How can i simulate adverse networking effects in a testing environment?

Is there a good way to test things like high latency in my spidermonkey game? I’d like to see how it does under bad conditions, but these conditions just don’t happen naturally when the server and clients are all on the same local machine :amused:

If you happen to have linux machine somewhere:

Here’s the set of relevant links I’ve been collecting.
I haven’t used any of this yet, but it may give you ideas where to look.

In general, there seem to be two approaches:

  1. If you need to do load tests, there is little point in trying to simulate anything because no simulation is going to be good enough to really cover all the bottlenecks that you might encounger.
  2. If you need to test effects of lag and packet loss, you can introduce lag into the networking layer. The general approach is to place a proxy somewhere between (virtual or real) machines and have it introduce artificial lag.

Actually I disagree with 1. There is no point doing too much work in that area but doing at least basic tests and suchlike to give you some baselines is well worth it.

If you don’t mind adding a little code to your game, you can also add a MessageListener before any others that just sleeps a little bit. It’s not an exact simulation of latency but is good enough for some test cases and it’s really simple.

Messages are delivered to the listeners sequentially so if the first one gobbles up some time in a sleep (random or not) then all of the other listeners have to wait for it. I’ve used this to look at the effect of latency on specific messages, even… since you could base how long to sleep on the type of message.

I typed too quickly for case 1.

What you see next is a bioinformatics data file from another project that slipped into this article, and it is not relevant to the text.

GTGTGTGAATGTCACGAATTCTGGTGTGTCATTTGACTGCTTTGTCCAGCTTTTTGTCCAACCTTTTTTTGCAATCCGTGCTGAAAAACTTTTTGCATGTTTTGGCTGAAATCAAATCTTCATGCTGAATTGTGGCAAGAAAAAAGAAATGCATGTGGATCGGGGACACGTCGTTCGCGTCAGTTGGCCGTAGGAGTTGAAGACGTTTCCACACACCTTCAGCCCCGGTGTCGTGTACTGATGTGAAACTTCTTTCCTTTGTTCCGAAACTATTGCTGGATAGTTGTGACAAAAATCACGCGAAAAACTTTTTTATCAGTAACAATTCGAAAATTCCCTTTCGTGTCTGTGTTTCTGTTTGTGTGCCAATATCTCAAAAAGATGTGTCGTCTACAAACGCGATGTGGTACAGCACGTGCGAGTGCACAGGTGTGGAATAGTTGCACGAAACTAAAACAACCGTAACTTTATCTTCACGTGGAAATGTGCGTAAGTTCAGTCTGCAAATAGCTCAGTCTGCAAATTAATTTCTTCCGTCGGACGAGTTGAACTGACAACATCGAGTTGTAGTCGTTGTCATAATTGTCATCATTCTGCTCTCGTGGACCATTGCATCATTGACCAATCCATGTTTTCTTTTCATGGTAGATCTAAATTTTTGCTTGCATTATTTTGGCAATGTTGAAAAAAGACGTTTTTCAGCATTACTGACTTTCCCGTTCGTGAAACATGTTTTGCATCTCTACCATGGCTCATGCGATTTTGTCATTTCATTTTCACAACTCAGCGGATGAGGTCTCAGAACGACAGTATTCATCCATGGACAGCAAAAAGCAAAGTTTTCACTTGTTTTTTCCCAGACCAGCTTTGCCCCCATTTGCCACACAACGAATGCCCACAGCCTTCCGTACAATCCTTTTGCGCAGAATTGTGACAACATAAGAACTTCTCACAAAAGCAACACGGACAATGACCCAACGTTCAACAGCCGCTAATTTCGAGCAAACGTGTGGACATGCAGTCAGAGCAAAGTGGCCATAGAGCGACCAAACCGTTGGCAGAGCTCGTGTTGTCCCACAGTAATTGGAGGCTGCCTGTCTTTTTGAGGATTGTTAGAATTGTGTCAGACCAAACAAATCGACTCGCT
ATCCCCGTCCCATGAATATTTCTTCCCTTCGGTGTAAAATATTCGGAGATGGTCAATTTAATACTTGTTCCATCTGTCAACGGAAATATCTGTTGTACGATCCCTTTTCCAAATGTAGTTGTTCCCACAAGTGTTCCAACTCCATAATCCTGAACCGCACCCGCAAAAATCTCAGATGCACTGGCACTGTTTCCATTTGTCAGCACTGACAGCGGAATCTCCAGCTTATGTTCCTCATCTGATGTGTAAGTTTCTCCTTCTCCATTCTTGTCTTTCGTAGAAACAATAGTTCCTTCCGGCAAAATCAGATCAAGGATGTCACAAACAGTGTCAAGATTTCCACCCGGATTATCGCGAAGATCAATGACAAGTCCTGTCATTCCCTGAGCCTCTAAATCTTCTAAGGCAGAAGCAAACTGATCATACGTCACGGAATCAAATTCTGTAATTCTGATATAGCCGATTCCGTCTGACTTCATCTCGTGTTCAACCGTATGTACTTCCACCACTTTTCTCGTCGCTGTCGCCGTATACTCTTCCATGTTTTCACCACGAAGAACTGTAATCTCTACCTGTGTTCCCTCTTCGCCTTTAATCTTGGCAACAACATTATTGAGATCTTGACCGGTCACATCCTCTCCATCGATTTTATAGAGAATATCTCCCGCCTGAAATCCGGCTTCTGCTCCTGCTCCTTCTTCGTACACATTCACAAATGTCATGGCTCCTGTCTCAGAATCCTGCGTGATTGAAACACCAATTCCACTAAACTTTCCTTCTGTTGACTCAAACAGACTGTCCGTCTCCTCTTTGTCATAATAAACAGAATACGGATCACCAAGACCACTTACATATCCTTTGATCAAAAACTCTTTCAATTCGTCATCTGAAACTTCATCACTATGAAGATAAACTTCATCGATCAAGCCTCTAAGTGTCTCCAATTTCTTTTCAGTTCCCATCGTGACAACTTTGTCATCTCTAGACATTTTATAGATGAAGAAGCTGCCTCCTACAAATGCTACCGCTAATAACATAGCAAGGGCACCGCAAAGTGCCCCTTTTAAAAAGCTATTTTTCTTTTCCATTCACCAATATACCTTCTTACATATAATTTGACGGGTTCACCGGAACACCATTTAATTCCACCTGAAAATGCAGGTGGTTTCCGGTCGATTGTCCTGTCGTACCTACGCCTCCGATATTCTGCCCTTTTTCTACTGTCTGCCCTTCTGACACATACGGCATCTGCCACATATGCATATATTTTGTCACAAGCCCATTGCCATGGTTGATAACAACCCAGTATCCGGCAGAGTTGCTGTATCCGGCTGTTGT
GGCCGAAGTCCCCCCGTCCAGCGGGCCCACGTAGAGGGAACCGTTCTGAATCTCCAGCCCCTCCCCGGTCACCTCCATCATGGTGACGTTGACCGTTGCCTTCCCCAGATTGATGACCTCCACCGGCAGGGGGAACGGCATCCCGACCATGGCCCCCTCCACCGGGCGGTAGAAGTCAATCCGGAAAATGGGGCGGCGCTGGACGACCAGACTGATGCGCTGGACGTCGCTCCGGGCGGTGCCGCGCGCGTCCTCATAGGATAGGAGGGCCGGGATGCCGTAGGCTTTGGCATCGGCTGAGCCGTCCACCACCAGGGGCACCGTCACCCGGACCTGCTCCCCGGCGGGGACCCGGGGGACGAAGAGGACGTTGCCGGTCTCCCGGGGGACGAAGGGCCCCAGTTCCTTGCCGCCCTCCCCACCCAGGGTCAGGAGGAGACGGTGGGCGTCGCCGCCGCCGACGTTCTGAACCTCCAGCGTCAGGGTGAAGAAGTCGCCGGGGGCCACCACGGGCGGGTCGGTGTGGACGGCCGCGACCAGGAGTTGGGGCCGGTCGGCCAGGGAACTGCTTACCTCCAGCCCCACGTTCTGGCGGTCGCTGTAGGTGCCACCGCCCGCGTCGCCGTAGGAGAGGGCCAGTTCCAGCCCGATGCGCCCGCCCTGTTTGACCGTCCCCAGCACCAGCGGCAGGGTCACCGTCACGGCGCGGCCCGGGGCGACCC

Load testing means finding out how many clients can hammer the server before the server breaks down. Obviously, you won’t be able to properly test that situation if you keep all clients and the server on the same hardware.

What you CAN do is to find out how server degradation will “look like” as it approaches its limits.
However, that’s going to be somewhat unreliable because the client processes will take up RAM and CPU that the server won’t normally have to provide.
And you won’t find out whether the first bottleneck is going to be disk I/O vs. CPU/RAM. Which is actually a pretty important distinction to make, so I still doubt that load testing with everything on the same hardware is going to be very useful. Common wisdom on load testing in the web business is using separate hardware after all.

Yes, but you can still simulate load by running test clients on one machine and the server on the other.

For herodex we wrote a “headless” client that could be spawned any number of times and would then follow simple rules moving around the world. We could spawn any number of those on one machine or even spread over multiple machines to test simulated load on the server without needing 100s of live testers.

That’s what I meant. You can simulate the users, but you can’t simulate the hardware.
Well, you could, but it’s usually easier to hook up some real hardware.

Why would you simulate hardware to do load testing? :s

When you don’t trust the results from hooking up boxes in your office.
Failure mode tend to differ once lag and dropped packets come into play. And some lag/drop compensation approaches are sensitive to failure distribution, as are some kinds of bugs; so it’s good to have simulation results before the real world becomes tight.

Also, if you want to automatically unit test your network code in nightly builds, a simulation on a server might work better than keeping an array of boxes networked for that purpose.

This is all stuff for large-scale corporations though. The effort to set up such a simulation would be substantial.

You can also create a few VMs, thats what we do at work to test a few things.
Some VM softwares let you set up network latency and limit the network bandwidth which simulates many problems that can come up pretty well.

Our favorite tool is to set up pfSense as a router. You can then use NAT reflection to bounce traffic off of it, even to the same machine. Its filter rules are applied even on reflected traffic.

pfSense can emulate latency, loss, and limited bandwidth.